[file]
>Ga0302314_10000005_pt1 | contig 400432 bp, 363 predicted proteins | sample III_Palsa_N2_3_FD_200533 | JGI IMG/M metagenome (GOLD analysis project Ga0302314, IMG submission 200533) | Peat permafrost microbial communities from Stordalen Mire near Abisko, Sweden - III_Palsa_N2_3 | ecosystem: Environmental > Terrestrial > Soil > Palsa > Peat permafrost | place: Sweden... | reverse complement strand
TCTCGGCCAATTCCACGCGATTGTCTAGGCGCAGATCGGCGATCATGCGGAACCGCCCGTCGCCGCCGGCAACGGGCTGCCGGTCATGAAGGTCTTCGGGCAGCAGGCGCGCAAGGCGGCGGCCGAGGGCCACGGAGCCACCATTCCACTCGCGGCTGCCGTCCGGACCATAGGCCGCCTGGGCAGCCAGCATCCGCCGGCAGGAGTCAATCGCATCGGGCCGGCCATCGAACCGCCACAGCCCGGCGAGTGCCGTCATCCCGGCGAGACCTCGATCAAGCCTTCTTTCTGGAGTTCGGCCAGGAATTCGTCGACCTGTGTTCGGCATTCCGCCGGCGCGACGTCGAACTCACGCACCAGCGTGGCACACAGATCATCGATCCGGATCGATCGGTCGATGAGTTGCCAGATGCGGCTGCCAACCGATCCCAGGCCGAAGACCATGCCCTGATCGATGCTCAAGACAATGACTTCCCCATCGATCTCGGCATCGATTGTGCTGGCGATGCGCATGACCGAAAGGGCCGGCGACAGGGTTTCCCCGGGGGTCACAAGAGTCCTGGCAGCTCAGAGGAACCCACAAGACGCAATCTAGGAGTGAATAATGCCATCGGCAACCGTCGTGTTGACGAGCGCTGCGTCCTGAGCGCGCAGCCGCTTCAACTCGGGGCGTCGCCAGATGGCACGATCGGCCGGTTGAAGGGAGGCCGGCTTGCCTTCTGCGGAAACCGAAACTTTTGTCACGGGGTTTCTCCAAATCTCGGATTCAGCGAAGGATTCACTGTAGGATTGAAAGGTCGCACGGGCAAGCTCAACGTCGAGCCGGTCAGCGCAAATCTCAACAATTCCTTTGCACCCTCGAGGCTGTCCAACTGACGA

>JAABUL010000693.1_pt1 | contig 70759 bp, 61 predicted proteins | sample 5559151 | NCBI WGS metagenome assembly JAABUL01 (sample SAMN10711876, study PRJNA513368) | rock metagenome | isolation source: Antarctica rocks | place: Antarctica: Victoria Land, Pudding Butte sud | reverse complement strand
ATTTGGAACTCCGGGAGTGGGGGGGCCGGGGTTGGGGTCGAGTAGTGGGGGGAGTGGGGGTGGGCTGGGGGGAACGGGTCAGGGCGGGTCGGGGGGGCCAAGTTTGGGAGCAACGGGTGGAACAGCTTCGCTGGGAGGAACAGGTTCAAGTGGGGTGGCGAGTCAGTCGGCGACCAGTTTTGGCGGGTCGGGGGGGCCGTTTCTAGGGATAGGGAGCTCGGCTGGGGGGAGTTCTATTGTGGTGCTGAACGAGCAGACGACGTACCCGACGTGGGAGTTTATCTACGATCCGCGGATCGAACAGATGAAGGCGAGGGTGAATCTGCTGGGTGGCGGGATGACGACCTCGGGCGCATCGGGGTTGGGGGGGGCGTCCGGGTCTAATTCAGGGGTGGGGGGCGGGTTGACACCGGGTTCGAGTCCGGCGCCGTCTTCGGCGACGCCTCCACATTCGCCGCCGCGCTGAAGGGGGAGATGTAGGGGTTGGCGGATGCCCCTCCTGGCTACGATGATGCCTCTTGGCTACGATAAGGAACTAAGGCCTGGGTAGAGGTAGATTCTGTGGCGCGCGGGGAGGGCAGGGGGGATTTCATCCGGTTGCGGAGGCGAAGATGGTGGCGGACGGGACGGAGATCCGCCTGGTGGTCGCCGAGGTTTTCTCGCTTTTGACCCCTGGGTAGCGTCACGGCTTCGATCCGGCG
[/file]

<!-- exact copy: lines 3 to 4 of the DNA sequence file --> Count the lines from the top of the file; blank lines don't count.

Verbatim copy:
>JAABUL010000693.1_pt1 | contig 70759 bp, 61 predicted proteins | sample 5559151 | NCBI WGS metagenome assembly JAABUL01 (sample SAMN10711876, study PRJNA513368) | rock metagenome | isolation source: Antarctica rocks | place: Antarctica: Victoria Land, Pudding Butte sud | reverse complement strand
ATTTGGAACTCCGGGAGTGGGGGGGCCGGGGTTGGGGTCGAGTAGTGGGGGGAGTGGGGGTGGGCTGGGGGGAACGGGTCAGGGCGGGTCGGGGGGGCCAAGTTTGGGAGCAACGGGTGGAACAGCTTCGCTGGGAGGAACAGGTTCAAGTGGGGTGGCGAGTCAGTCGGCGACCAGTTTTGGCGGGTCGGGGGGGCCGTTTCTAGGGATAGGGAGCTCGGCTGGGGGGAGTTCTATTGTGGTGCTGAACGAGCAGACGACGTACCCGACGTGGGAGTTTATCTACGATCCGCGGATCGAACAGATGAAGGCGAGGGTGAATCTGCTGGGTGGCGGGATGACGACCTCGGGCGCATCGGGGTTGGGGGGGGCGTCCGGGTCTAATTCAGGGGTGGGGGGCGGGTTGACACCGGGTTCGAGTCCGGCGCCGTCTTCGGCGACGCCTCCACATTCGCCGCCGCGCTGAAGGGGGAGATGTAGGGGTTGGCGGATGCCCCTCCTGGCTACGATGATGCCTCTTGGCTACGATAAGGAACTAAGGCCTGGGTAGAGGTAGATTCTGTGGCGCGCGGGGAGGGCAGGGGGGATTTCATCCGGTTGCGGAGGCGAAGATGGTGGCGGACGGGACGGAGATCCGCCTGGTGGTCGCCGAGGTTTTCTCGCTTTTGACCCCTGGGTAGCGTCACGGCTTCGATCCGGCG